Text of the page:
Understanding Human Nature: Examples from Philosophy and the Arts

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Understanding Human Nature: Examples from Philosophy and the Arts

ABSTRACT: Ours is not the first time philosophers have looked to art for examples to illustrate their arguments. One example would be Kierkegaard, who turned to Mozart’s operas in an attempt to expose what he called the aesthetic realm of existence. I hold that if Kierkegaard lived today, he would consider the main character of Nikita Mikhalkov’s Dark Eyes (1987) as a prototype of the aesthetic way of existence. In order to support my thesis, I first discuss Kierkegaard’s theory of the three spheres of existence. I look especially at what he considers to be the main feature of the aesthetic stage, as well as the figure of Don Giovanni in Mozart’s opera. Second, I will look at the character of Romano Podroni in Dark Eyes. Finally, I will point out what makes these two characters prototypes of the aesthetic existence: the inhuman way in which they live the temporal dimension of human existence.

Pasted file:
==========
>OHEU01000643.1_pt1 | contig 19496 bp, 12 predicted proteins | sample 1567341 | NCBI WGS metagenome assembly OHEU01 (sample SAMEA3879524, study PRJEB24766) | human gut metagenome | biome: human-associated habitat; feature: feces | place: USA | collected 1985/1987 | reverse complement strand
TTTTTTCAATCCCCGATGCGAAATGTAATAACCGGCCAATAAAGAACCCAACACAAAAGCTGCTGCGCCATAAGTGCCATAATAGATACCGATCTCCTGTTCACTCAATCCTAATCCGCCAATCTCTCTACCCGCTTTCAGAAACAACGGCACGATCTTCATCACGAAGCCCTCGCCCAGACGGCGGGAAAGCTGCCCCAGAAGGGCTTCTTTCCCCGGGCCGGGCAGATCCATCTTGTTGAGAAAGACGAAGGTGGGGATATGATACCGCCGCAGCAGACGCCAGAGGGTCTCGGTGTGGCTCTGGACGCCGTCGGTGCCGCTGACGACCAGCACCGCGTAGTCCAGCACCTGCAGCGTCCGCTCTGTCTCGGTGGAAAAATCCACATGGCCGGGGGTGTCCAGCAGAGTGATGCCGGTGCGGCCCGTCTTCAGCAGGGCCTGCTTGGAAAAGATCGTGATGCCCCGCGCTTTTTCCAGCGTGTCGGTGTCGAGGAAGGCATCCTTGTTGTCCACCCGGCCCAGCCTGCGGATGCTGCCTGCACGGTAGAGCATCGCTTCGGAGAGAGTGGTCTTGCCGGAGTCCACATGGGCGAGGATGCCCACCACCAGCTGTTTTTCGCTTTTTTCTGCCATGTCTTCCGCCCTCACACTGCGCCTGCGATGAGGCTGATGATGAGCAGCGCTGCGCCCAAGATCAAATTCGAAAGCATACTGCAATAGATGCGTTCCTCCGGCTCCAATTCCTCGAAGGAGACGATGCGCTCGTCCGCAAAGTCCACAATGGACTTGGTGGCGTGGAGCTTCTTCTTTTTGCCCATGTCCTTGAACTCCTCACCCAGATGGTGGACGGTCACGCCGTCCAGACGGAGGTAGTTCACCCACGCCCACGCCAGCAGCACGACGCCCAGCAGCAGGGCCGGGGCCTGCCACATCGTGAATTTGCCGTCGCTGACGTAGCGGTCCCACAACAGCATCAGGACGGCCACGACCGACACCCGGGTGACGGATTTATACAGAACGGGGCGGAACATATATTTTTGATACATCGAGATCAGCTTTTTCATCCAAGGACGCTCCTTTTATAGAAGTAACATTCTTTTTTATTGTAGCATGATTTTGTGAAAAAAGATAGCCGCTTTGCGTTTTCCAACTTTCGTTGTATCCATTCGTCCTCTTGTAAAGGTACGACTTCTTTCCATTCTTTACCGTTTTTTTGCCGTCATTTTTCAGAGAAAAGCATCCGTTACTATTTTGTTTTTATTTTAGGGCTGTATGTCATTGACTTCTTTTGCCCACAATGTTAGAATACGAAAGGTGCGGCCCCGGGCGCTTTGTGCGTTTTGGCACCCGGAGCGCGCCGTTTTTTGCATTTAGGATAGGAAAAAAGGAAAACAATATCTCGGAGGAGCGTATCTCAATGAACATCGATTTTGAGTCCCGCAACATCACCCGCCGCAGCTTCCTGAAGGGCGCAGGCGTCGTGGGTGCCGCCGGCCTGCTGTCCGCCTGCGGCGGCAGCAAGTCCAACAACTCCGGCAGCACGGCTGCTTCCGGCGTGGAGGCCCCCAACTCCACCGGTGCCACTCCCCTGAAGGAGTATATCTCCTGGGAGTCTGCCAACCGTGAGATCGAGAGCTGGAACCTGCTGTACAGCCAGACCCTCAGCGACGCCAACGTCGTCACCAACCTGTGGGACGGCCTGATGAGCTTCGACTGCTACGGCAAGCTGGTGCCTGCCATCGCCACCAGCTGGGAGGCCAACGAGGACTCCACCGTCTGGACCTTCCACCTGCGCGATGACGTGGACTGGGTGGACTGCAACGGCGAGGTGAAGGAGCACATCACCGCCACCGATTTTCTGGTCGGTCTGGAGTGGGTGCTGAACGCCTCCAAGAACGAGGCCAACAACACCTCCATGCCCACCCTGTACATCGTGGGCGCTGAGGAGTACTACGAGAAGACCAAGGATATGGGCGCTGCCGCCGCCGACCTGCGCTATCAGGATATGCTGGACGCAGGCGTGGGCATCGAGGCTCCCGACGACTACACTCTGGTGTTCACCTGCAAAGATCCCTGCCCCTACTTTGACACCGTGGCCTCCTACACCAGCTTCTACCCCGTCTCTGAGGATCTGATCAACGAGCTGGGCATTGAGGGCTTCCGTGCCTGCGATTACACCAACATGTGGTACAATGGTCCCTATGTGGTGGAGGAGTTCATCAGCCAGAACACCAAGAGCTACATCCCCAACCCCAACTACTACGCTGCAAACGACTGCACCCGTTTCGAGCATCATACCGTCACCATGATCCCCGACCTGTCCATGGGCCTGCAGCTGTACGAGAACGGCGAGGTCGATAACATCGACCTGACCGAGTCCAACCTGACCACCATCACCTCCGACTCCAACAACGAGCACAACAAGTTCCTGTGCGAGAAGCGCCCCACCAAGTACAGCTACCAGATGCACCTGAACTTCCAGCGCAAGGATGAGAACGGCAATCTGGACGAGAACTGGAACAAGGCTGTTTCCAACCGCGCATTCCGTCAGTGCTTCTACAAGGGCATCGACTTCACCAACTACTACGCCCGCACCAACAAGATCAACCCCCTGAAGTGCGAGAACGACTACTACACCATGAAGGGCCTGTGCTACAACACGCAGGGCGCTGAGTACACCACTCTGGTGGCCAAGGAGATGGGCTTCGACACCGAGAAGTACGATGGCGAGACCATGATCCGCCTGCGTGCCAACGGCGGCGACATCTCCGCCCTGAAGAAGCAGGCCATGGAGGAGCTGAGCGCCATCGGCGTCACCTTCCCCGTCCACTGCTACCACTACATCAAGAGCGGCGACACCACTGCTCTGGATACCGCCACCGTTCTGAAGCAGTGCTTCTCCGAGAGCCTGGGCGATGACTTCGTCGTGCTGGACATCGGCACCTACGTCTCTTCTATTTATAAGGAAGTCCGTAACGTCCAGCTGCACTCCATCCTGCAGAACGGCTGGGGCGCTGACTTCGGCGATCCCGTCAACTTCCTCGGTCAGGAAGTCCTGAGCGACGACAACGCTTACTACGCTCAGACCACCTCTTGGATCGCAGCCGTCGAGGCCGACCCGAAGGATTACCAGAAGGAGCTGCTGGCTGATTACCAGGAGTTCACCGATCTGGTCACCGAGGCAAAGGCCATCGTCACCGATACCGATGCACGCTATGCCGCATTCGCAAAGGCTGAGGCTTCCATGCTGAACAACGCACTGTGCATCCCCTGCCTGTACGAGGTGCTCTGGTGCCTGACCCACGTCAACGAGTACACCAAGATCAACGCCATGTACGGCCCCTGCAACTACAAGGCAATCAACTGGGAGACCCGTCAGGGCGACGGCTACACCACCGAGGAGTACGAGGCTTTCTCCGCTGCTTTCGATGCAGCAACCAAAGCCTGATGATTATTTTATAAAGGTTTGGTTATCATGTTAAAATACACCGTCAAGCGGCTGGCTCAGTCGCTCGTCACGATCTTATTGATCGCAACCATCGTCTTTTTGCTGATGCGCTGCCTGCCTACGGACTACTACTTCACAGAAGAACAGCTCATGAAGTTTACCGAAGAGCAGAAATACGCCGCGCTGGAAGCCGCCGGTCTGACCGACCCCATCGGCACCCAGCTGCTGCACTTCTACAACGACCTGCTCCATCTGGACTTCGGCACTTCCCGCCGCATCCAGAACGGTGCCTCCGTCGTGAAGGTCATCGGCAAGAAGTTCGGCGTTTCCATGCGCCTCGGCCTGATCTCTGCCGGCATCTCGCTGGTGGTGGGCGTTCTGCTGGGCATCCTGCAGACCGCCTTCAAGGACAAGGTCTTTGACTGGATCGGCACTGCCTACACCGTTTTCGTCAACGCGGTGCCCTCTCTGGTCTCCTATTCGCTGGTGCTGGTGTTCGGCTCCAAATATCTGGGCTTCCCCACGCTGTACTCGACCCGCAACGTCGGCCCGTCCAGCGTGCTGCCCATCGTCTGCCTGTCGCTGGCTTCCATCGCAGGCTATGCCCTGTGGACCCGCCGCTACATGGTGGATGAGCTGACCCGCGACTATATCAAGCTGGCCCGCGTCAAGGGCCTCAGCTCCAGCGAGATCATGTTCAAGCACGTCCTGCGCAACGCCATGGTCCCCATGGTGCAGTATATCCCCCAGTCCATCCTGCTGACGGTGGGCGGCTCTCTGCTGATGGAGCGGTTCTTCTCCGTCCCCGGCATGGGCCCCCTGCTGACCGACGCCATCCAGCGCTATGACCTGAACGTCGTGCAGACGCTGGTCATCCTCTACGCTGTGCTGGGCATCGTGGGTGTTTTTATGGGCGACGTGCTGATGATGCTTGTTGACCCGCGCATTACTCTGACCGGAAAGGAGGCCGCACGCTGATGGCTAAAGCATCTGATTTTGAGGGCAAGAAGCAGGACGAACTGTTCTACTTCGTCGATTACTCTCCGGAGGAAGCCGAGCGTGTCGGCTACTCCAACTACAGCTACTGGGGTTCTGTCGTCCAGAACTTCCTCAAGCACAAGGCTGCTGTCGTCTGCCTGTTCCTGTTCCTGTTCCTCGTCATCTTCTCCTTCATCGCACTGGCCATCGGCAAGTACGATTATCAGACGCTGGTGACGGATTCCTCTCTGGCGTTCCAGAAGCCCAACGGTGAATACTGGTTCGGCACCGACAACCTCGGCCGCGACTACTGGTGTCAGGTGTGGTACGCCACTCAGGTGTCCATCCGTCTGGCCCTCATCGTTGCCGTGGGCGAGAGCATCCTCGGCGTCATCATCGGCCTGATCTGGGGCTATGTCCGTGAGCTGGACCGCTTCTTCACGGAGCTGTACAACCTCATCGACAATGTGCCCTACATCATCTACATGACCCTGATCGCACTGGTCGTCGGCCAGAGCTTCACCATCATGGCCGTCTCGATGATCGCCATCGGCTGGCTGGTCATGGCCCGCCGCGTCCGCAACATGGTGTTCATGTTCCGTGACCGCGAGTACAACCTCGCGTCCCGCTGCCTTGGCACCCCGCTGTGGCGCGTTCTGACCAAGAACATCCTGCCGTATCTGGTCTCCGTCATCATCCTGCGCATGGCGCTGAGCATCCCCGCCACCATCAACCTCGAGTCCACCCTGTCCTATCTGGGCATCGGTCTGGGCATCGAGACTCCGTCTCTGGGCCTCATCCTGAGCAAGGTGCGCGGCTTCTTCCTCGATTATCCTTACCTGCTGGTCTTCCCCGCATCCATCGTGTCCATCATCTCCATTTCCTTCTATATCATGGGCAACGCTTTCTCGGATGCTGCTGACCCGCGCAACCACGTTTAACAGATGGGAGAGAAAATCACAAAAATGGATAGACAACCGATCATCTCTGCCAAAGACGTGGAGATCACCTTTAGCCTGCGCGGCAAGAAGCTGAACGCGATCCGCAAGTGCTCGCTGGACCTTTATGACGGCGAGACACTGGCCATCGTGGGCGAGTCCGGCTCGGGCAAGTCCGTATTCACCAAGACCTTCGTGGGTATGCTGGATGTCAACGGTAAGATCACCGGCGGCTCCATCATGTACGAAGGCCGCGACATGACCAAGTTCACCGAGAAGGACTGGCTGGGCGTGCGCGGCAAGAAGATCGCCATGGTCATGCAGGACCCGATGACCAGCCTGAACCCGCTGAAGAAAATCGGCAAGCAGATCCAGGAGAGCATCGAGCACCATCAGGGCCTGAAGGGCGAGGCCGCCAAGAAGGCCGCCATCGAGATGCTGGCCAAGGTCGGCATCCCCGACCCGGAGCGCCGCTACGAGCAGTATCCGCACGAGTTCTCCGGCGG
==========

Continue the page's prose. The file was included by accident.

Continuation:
1. Kieregaard’s theory of the spheres of existence

The question of human existence is the focal point of all Kierkegaard’s thought. For Kierkegaard, existing meant becoming more and more individual, but this is not given to all human beings in the same measure, because we may be living in an inauthentic way. The fact that someone belongs to the species homo sapiens does not guarantee that that person leads a human existence. In fact, Kierkegaard seems to think that few people — or at least, a minority of people — genuinely live as human beings.

So, what does Kierkegaard mean by living in a fully human way? In his view, existence is above all something that has to be shaped. People must make themselves if they want to be themselves. “A man cannot evade this self-realisation; that would be as impossible as evading one’s very self — wich is really the same thing, as the self is the same as self-realisation”. (1) The self cannot be itself unless it is creating itself. So, the fact that people have to form themselves means that human existence is a task. (2)

Kierkegaard writes of three basic stages in this process of self-realisation: the aesthetic stage, the ethical stage and the religious stage. (3) All human beings are currently at one of this stages, depending on the extent to which they have achieved their life-project. Each stage is a way of seeing life, a way of understanding the world.